Five Words is a game my dad made up when I was a sullen teenager, to force me to communicate. As clever parental manipulation goes, it bordered on the diabolical. With my thing for words, I could never resist. And there was cash involved, if I managed to make a small poem.
"You come on. Give me five words about Tyler."
I laughed and shrugged. Easy money. "Warm...smiling...shining...autumn..."
My dad leaned toward me as I reached for the last word.
"Ahh," my dad said, as though I had just painted a fascinatingly comprehensive verbal portrait. He got out his wallet and handed me a five. All the while piercing me with his extrasensory Dan Barnum eyes.
"I barely know the guy," I said as I tucked the bill into my pocket. "He's just...really nice. And I am glad to see you, Dan, please don't think I'm not."
"Susannah Grace Barnum." My dad smiled and patted my arm. "All is well." He passed the basket of fragrant bread to me. "Naan?"
sad, inevitable, winter wedgie
It's winter in New York, and you do what you have to. You hunker down, pay your holiday bills, and try not to freeze your ass off schlepping to work and home again. You drink lots of hot tea and put full-spectrum lightbulbs in all the lamps. You watch What's Up, Doc? three times in one weekend for some medicinal Madeline Kahn. You decide that now is the time to take that trip to Cancún. You go online and choose a vacation package, but no one else can go with you right now. You seriously consider going by yourself.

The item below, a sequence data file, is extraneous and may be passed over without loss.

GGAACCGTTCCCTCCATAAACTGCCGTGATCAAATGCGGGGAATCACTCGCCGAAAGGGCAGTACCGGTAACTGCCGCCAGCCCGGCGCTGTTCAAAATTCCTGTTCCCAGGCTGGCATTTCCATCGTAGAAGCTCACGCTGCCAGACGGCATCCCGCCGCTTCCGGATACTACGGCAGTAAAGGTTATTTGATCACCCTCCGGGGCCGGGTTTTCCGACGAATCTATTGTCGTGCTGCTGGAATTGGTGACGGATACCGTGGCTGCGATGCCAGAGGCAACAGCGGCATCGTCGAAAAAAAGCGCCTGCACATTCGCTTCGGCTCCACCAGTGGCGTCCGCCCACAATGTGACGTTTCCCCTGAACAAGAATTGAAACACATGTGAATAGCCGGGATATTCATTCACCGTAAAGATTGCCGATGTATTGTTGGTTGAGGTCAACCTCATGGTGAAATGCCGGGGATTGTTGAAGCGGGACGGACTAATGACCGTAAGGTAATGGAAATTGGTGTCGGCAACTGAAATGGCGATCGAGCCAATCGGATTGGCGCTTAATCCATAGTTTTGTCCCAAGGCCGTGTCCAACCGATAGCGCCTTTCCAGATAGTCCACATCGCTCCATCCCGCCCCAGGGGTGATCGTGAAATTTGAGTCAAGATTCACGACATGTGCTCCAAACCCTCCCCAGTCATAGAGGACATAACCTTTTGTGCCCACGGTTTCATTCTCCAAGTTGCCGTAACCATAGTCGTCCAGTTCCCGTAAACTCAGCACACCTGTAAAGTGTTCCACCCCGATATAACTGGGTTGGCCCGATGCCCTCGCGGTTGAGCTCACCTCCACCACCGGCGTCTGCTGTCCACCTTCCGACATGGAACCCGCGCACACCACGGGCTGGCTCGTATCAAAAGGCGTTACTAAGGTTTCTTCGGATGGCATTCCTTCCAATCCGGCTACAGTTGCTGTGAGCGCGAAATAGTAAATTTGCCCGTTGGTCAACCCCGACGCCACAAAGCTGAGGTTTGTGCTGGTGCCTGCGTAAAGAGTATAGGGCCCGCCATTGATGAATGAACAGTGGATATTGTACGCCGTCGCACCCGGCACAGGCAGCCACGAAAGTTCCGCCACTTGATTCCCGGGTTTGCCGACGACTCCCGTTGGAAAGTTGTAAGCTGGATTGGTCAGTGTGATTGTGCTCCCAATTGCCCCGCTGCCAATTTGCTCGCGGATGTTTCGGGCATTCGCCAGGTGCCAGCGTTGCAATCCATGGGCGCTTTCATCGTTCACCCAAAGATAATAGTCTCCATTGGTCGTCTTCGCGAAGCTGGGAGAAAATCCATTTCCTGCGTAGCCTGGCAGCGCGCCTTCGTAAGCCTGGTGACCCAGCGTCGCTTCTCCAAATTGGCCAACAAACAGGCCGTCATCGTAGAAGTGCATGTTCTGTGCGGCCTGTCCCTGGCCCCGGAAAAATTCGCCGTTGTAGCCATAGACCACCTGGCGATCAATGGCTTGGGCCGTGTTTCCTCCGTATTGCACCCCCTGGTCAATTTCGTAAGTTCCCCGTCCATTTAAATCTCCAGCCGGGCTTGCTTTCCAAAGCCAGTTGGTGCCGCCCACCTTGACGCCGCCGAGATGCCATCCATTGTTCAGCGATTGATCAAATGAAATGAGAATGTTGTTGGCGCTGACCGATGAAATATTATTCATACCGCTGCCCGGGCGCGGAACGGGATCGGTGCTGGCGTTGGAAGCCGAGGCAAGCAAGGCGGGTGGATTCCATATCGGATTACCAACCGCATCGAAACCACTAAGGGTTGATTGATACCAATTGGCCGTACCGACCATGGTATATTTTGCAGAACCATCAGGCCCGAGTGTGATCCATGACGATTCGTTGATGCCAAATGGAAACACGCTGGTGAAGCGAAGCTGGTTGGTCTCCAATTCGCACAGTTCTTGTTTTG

You vacuum out Big Green and restock all items. You set aside the Toni Morrison you are reading and pick up Janet Evanovich. You think about dyeing your hair blond. You think about going back to therapy. You hijack your boyfriend's Wii and play Dance Dance Revolution: Hottest Party, ignoring the downstairs neighbors' complaints, until you are sidelined by a pulled groin muscle.
You time your comings and goings to minimize the possibility of running into the dog walker. You only run into him a handful of times, and you keep the interactions friendly but brief. You let him leave messages on your cell and leave him a quick reply in return. This gentle weaning strategy goes on for four whole weeks, and seems to be working.
Then he leaves you a note on the doormat:
Hey Grace are you alive? I miss you. I wrote a new song. Check it out. I will play it for you if you come Monday.
well the time has come for calling
and I know that your in town
I heard you cry the other day
and I think I'll try and tell you
I love you, do you love me
lets get together again
well I never could stop falling
and I know that your around
I saw you smile the other day
and I think I'll dial and tell you
I want you, do you want me
lets get together again
where did you go to, baby